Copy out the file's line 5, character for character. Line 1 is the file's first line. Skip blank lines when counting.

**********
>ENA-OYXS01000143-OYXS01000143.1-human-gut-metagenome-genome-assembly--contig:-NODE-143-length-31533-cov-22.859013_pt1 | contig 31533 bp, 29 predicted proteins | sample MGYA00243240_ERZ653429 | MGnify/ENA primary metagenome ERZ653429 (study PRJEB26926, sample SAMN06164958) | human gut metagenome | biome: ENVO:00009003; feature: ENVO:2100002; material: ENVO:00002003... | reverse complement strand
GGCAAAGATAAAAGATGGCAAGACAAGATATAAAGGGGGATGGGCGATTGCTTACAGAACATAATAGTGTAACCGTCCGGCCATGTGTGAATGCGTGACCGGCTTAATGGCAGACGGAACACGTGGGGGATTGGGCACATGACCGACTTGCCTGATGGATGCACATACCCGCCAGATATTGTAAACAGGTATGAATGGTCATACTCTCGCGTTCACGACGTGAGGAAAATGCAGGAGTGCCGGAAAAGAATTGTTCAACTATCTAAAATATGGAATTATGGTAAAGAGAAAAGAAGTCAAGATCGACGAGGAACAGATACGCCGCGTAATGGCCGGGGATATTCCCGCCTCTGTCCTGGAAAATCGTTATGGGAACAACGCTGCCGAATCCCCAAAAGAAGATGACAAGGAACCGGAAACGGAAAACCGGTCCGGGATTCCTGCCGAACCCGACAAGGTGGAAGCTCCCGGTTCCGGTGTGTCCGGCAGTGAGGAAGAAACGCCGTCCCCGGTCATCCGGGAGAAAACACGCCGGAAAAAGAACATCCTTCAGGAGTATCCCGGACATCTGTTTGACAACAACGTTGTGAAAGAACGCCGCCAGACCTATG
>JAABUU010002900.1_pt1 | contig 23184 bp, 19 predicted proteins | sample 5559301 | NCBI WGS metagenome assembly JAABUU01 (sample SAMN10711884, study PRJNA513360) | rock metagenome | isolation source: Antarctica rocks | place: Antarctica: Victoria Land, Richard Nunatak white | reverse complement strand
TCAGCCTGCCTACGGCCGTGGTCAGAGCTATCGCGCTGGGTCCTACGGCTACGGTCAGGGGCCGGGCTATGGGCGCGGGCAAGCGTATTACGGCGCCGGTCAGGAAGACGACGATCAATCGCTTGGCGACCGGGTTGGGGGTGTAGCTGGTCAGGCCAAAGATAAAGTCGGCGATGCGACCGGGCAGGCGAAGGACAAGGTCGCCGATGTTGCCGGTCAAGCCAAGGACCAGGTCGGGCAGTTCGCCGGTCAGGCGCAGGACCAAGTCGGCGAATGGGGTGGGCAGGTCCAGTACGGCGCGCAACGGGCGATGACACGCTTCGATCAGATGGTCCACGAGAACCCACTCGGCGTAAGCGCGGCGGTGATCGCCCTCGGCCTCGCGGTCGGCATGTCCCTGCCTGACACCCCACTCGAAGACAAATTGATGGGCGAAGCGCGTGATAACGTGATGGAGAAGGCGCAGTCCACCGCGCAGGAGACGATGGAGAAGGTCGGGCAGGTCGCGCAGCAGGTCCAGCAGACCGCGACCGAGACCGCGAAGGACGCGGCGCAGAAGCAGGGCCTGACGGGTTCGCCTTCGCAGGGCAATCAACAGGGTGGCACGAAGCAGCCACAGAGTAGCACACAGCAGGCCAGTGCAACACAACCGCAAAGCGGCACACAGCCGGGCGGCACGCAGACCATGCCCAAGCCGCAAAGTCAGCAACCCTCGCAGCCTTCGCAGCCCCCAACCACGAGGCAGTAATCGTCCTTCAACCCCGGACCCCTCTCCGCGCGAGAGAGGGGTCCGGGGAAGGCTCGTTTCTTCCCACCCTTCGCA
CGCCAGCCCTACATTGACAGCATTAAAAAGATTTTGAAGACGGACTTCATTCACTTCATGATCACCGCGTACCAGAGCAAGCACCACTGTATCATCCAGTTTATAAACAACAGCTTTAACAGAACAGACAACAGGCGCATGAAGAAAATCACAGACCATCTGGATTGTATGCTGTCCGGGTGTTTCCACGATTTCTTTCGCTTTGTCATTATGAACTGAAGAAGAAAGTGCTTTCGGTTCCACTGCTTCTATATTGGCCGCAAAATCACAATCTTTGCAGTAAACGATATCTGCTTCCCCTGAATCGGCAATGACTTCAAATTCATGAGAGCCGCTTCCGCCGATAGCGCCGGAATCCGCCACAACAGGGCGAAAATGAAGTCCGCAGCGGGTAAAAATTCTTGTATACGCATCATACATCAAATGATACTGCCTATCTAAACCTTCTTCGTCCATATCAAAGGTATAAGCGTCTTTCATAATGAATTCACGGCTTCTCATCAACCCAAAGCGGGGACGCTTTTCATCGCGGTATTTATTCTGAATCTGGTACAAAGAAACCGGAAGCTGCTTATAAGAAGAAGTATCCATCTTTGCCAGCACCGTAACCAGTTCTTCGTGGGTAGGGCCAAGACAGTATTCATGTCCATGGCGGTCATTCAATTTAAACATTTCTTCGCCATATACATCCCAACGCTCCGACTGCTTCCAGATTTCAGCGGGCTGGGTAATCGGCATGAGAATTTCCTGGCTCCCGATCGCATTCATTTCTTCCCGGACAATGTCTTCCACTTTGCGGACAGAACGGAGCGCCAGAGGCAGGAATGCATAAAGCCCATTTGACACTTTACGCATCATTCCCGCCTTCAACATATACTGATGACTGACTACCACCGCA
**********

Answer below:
CGCCAGCCCTACATTGACAGCATTAAAAAGATTTTGAAGACGGACTTCATTCACTTCATGATCACCGCGTACCAGAGCAAGCACCACTGTATCATCCAGTTTATAAACAACAGCTTTAACAGAACAGACAACAGGCGCATGAAGAAAATCACAGACCATCTGGATTGTATGCTGTCCGGGTGTTTCCACGATTTCTTTCGCTTTGTCATTATGAACTGAAGAAGAAAGTGCTTTCGGTTCCACTGCTTCTATATTGGCCGCAAAATCACAATCTTTGCAGTAAACGATATCTGCTTCCCCTGAATCGGCAATGACTTCAAATTCATGAGAGCCGCTTCCGCCGATAGCGCCGGAATCCGCCACAACAGGGCGAAAATGAAGTCCGCAGCGGGTAAAAATTCTTGTATACGCATCATACATCAAATGATACTGCCTATCTAAACCTTCTTCGTCCATATCAAAGGTATAAGCGTCTTTCATAATGAATTCACGGCTTCTCATCAACCCAAAGCGGGGACGCTTTTCATCGCGGTATTTATTCTGAATCTGGTACAAAGAAACCGGAAGCTGCTTATAAGAAGAAGTATCCATCTTTGCCAGCACCGTAACCAGTTCTTCGTGGGTAGGGCCAAGACAGTATTCATGTCCATGGCGGTCATTCAATTTAAACATTTCTTCGCCATATACATCCCAACGCTCCGACTGCTTCCAGATTTCAGCGGGCTGGGTAATCGGCATGAGAATTTCCTGGCTCCCGATCGCATTCATTTCTTCCCGGACAATGTCTTCCACTTTGCGGACAGAACGGAGCGCCAGAGGCAGGAATGCATAAAGCCCATTTGACACTTTACGCATCATTCCCGCCTTCAACATATACTGATGACTGACTACCACCGCA